“Raksha Bandhan” is a Hindu festival celebrated mainly in the Indian sub continent, which commemorates the bond of love and protection between brothers and sisters. Sisters tie a bracelet (rakhi) on their brother’s wrist seeking latter’s lifelong love and security. The sister’s in return get gifts from their loving brothers. The festival is not restricted to only blood relations, but also those who are not biologically related could very well celebrate the festival of Raksha Bandhan with same enthusiasm and recognition; they just need to have to psychological bonding like a brother and sister.

“Raksha Bandhan” is celebrated on the full moon day in the Hindu calendar month of Shraavana (Savan) which coincides with the August month in Gregorian calendar. The festival is known at different places with different names – Saluno, Silono, Rakri or Rakhi.

Raksha Bandhan/Rakhi Festival 2019

Raksha Bandhan or Rakhi in 2019 will be celebrated on Thursday, August 15th. The Purnima (full Moon) Tithi begins at 03:45 P.M. on 14th August 2019 till 05:59 P.M. on 15th August 2019. The auspicious time for Raksha Bandhan this year will be from 06:07 A.M. to 05:59 P.M. a duration of 11 Hours and 52 Minutes. The best time for the rituals of Raksha Bandhan is late afternoon (Aparahna) or Pradosha (one and a half hour before and after sunset, consecutively).

When is Rakshabandhan Celebrated?

The festival of Raksha Bandhan is celebrated on the full moon day of Hindu calendar month of Shraavana, which is also known as Purnima day. The rituals of Raksha Bandhan are performed after the Bhadra Kaal gets over. Bhadra Kaal is considered inauspicious for performing any religious rituals.

As the Bhadra Kaal remains for the first half of Purnima Tithi; the rituals of Raksha Bandhan must be performed only in the second half of the latter.

Nomenclature

“Raksha” is a Hindi word derived from “Rakshika” in Sanskrit, which represents a band or bracelet tied to protect. “Bandhan” on the other hand means “bond” or an emotional connection. The festival is also commonly called as “Rakhi” in Northern India after the name of the amulet or thread which the sisters tie on their brother’s wrist.

Legend of Raksha Bandhan

There are two prime legendary stories in Hindu mythology which are associated with the origin of “Raksha Bandhan”. One is associated with God Indra and other with Lord Krishna and Yudhisthira.

The first story narrates that once a battle ensued between Gods and demons. The battle lasted for 12 long years and concluded with the victory of demons. Demons captured all the three worlds – heaven, earth and Naraka. Indra, the king of Gods was also removed from his throne.

Lost all his powers and kingdom to the demons, Indra sought the advice of Brihaspati, who is believed to be a spiritual advisor for the Gods. Brihaspati advised Indra for performing a ritual and reciting a sacred mantra on full moon day in Shravana month.  Thus the ritual followed and mantras were recited by Brihaspati in presence of Indra and other Gods. During ceremony a packet of blessings was tied with a sacred thread and kept at the place of rituals.

 

When the rituals concluded the packet of blessings was tied on Indra’s right wrist by his wife Indrani. Strengthened by the blessings tied to his wrist, Indra fought and regained his kingdom and the three worlds. Since then the festival of Raksha Bandhan is believed to manifest strength, security and protection.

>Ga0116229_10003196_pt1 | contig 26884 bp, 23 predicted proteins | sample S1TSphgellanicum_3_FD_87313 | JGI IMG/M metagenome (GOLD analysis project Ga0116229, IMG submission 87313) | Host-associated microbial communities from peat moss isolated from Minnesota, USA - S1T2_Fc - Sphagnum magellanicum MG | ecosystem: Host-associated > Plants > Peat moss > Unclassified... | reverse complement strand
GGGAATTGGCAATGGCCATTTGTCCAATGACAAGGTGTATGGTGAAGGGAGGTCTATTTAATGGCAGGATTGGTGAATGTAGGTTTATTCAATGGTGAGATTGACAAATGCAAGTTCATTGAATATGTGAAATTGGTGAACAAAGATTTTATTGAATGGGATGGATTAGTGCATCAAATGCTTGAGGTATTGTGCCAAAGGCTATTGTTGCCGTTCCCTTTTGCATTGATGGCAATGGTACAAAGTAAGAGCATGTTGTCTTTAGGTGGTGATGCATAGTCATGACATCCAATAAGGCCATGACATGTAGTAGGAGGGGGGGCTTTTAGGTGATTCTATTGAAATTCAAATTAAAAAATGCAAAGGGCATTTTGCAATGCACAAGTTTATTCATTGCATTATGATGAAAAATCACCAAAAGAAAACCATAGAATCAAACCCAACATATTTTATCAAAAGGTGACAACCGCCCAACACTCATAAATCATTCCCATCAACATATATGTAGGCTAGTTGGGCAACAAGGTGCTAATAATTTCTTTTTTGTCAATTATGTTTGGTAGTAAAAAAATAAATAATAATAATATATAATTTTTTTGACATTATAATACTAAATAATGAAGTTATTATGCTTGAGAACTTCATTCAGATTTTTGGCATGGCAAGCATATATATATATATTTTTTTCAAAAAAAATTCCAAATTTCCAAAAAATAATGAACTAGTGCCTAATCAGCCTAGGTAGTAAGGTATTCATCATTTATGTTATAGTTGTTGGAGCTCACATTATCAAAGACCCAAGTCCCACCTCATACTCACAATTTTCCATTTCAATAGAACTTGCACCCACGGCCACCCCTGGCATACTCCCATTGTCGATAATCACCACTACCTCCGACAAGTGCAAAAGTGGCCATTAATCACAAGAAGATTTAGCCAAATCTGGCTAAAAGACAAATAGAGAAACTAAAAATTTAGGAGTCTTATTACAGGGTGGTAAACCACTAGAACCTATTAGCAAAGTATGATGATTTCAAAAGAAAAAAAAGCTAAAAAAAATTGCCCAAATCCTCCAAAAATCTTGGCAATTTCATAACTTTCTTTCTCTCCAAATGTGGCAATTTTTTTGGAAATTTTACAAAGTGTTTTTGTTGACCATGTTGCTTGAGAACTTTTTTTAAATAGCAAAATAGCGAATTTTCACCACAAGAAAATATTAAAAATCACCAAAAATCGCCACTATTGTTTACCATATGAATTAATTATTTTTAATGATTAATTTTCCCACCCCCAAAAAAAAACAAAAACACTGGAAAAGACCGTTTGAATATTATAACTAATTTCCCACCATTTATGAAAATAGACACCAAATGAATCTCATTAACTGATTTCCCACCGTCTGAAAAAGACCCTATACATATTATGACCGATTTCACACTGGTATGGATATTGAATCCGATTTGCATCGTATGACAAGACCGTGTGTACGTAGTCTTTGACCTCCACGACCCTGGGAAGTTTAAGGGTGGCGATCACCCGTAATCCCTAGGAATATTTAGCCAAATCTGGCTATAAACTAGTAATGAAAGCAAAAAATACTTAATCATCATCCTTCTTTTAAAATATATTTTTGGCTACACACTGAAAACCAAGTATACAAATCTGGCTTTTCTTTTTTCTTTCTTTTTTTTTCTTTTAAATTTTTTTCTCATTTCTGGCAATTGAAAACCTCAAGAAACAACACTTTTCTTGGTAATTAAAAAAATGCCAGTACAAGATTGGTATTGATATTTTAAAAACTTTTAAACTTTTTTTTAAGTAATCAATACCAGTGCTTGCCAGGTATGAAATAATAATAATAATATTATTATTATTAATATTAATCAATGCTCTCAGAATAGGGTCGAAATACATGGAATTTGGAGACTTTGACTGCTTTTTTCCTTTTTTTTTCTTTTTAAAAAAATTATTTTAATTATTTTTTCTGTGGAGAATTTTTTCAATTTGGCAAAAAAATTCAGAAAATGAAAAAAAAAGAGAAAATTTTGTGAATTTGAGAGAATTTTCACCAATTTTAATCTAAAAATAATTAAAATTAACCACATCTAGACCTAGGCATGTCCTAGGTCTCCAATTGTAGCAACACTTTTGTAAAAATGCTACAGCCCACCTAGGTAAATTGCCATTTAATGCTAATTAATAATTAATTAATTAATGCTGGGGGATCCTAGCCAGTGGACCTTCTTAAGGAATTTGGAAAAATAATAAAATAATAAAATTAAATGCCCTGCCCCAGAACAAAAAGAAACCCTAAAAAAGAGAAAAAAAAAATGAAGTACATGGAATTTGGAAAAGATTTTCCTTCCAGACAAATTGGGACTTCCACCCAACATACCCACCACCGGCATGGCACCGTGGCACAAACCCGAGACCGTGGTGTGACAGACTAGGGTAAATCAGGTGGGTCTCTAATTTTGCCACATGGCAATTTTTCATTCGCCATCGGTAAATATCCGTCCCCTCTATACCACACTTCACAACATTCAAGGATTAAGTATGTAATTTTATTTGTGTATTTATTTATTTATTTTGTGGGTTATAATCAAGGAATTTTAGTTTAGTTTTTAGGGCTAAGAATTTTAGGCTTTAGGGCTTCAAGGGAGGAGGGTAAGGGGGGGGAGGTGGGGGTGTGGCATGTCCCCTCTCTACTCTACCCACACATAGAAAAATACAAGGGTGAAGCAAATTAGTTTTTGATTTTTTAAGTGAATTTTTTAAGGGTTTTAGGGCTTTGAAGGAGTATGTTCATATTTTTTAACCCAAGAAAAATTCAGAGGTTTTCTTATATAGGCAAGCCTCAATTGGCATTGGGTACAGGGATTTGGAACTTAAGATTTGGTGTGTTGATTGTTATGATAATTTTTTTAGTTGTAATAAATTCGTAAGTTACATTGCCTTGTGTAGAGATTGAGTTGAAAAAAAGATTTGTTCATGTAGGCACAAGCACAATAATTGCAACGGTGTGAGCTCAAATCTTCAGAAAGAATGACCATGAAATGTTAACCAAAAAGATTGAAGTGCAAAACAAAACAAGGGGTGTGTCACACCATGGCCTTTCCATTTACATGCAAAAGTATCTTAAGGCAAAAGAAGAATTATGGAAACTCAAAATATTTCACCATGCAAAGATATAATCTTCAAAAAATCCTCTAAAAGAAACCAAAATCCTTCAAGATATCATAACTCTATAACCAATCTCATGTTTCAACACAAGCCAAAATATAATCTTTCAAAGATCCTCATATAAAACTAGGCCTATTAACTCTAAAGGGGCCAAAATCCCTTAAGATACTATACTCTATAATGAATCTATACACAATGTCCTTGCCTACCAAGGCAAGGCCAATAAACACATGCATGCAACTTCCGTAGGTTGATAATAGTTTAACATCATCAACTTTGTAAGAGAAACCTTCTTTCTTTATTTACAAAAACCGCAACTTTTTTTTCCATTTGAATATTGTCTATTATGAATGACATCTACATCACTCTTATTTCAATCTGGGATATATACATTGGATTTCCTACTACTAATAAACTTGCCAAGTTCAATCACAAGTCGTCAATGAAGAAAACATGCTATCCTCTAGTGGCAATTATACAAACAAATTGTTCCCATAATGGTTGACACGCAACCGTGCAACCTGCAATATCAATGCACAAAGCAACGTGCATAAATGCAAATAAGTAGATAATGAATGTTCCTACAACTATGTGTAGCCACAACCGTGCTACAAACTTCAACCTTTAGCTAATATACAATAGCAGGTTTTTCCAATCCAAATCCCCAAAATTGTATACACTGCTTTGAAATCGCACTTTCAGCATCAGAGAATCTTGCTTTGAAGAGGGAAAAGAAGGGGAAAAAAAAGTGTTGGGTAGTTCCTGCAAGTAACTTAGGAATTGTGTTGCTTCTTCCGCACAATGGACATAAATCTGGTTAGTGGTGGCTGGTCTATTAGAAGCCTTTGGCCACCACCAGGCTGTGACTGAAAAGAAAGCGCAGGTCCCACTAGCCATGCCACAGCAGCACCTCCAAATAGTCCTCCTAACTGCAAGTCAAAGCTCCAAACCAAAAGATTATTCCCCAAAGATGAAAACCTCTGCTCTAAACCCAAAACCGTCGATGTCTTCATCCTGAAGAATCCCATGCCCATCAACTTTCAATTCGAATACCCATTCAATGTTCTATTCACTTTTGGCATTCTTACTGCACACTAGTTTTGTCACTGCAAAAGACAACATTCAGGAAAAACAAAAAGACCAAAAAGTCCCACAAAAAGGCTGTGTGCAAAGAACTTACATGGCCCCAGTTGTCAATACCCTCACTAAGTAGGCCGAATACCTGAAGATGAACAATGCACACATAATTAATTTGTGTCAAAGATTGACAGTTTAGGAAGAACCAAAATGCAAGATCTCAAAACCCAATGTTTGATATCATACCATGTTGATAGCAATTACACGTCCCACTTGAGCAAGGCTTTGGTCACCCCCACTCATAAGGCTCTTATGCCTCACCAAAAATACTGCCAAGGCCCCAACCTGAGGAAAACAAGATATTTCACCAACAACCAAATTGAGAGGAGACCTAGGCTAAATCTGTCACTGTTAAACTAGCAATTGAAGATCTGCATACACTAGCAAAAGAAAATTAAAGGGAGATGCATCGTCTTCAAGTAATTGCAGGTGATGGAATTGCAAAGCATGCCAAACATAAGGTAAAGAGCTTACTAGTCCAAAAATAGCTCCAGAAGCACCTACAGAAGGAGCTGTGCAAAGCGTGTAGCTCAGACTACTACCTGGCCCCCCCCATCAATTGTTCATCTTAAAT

Another legend of Rakhi is mentioned in Bhavishya Purana. It mentions Lord Krishna telling Yudhisthira about a sacred thread to be tied on the wrist on the full moon day in the month of Shravana to evoke blessings, strength and protection.

In the ancient text, Krishna has given a brief description of the rituals to be performed. He told Yudhisthira that – on a full moon day in the month of Shravana, during sunrise a priest should take bath in a river and worship his ancestors and other revered Gods. Krishna further said that on this auspicious day priests should tie a sacred thread to the King’s wrist with blessings to provide strength and protection.

History of Raksha Bandhan

The festival of Raksha Bandhan is being celebrated since ancient times. There are various documented evidences to support this claim.

The Rig Veda mentions tying of a sacred thread on Indra’s wrist, to give him strength for regaining his throne and the three worlds from demons. The Vedas were written in India between 1500 BCE and 1000 BCE, hence proving the ancientness of the custom of Raksha Bandhan. Later, in the Bhavisya Purana which was completed in 19th century, Krishna had also mentioned the ritual of tying a sacred thread to the wrist of kings to provide strength and protection.

There are documented evidences to suggest that the festival of Raksha Bandhan evolved with the passage of time and began to be celebrated as a commemoration of emotional and psychological bonding between brothers and sisters.

Another belief about the origin of Raksha Bandhan is that, it came to India with the Aryans sometimes around 3000 B.C. The Aryans had a tradition of performing yajna (a ritualistic sacrifice) before going on a battle to invoke the blessings of their revered deities. After the yajna and before going to the battle, their wives tied a sacred thread on their wrist, which was believed to bless the warriors with safety and security, ensuring their victorious return.

In 1829, the young girls belonging to the Rajput clan initiated the custom of tying Rakhi to the soldiers, giving them the title of their brothers and seeking protection and safety in return. The ritual was followed on the full moon day in the month of Shravana, as narrated in the historical documents.